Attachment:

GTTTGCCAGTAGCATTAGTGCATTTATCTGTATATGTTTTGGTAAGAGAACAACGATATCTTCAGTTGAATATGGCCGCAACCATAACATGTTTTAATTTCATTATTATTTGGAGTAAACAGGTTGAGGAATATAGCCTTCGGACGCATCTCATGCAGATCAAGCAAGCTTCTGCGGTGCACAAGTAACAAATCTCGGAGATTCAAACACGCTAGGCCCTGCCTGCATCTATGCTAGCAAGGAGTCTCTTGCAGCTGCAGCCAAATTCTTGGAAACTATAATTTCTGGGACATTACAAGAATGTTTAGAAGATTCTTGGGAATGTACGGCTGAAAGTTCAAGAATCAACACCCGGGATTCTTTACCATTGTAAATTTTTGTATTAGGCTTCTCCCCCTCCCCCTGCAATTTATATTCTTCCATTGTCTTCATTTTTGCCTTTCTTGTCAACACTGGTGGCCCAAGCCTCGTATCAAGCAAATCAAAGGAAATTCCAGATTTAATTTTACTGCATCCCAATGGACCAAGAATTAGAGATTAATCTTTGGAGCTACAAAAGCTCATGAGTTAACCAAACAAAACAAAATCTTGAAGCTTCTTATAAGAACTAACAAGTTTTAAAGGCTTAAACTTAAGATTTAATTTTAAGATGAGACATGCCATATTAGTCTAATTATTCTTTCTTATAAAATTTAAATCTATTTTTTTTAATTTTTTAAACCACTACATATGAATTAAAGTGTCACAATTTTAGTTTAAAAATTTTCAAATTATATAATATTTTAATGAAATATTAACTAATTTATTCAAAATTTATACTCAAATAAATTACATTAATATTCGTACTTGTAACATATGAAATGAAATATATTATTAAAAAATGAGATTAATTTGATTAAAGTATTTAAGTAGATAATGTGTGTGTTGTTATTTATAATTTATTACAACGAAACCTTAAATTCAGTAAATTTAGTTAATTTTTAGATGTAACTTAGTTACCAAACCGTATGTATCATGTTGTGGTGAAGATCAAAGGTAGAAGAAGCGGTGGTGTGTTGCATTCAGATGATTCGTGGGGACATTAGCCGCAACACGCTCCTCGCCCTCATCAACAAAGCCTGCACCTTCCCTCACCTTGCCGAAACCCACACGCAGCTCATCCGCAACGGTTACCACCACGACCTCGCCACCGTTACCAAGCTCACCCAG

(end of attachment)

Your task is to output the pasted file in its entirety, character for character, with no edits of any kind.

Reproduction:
GTTTGCCAGTAGCATTAGTGCATTTATCTGTATATGTTTTGGTAAGAGAACAACGATATCTTCAGTTGAATATGGCCGCAACCATAACATGTTTTAATTTCATTATTATTTGGAGTAAACAGGTTGAGGAATATAGCCTTCGGACGCATCTCATGCAGATCAAGCAAGCTTCTGCGGTGCACAAGTAACAAATCTCGGAGATTCAAACACGCTAGGCCCTGCCTGCATCTATGCTAGCAAGGAGTCTCTTGCAGCTGCAGCCAAATTCTTGGAAACTATAATTTCTGGGACATTACAAGAATGTTTAGAAGATTCTTGGGAATGTACGGCTGAAAGTTCAAGAATCAACACCCGGGATTCTTTACCATTGTAAATTTTTGTATTAGGCTTCTCCCCCTCCCCCTGCAATTTATATTCTTCCATTGTCTTCATTTTTGCCTTTCTTGTCAACACTGGTGGCCCAAGCCTCGTATCAAGCAAATCAAAGGAAATTCCAGATTTAATTTTACTGCATCCCAATGGACCAAGAATTAGAGATTAATCTTTGGAGCTACAAAAGCTCATGAGTTAACCAAACAAAACAAAATCTTGAAGCTTCTTATAAGAACTAACAAGTTTTAAAGGCTTAAACTTAAGATTTAATTTTAAGATGAGACATGCCATATTAGTCTAATTATTCTTTCTTATAAAATTTAAATCTATTTTTTTTAATTTTTTAAACCACTACATATGAATTAAAGTGTCACAATTTTAGTTTAAAAATTTTCAAATTATATAATATTTTAATGAAATATTAACTAATTTATTCAAAATTTATACTCAAATAAATTACATTAATATTCGTACTTGTAACATATGAAATGAAATATATTATTAAAAAATGAGATTAATTTGATTAAAGTATTTAAGTAGATAATGTGTGTGTTGTTATTTATAATTTATTACAACGAAACCTTAAATTCAGTAAATTTAGTTAATTTTTAGATGTAACTTAGTTACCAAACCGTATGTATCATGTTGTGGTGAAGATCAAAGGTAGAAGAAGCGGTGGTGTGTTGCATTCAGATGATTCGTGGGGACATTAGCCGCAACACGCTCCTCGCCCTCATCAACAAAGCCTGCACCTTCCCTCACCTTGCCGAAACCCACACGCAGCTCATCCGCAACGGTTACCACCACGACCTCGCCACCGTTACCAAGCTCACCCAG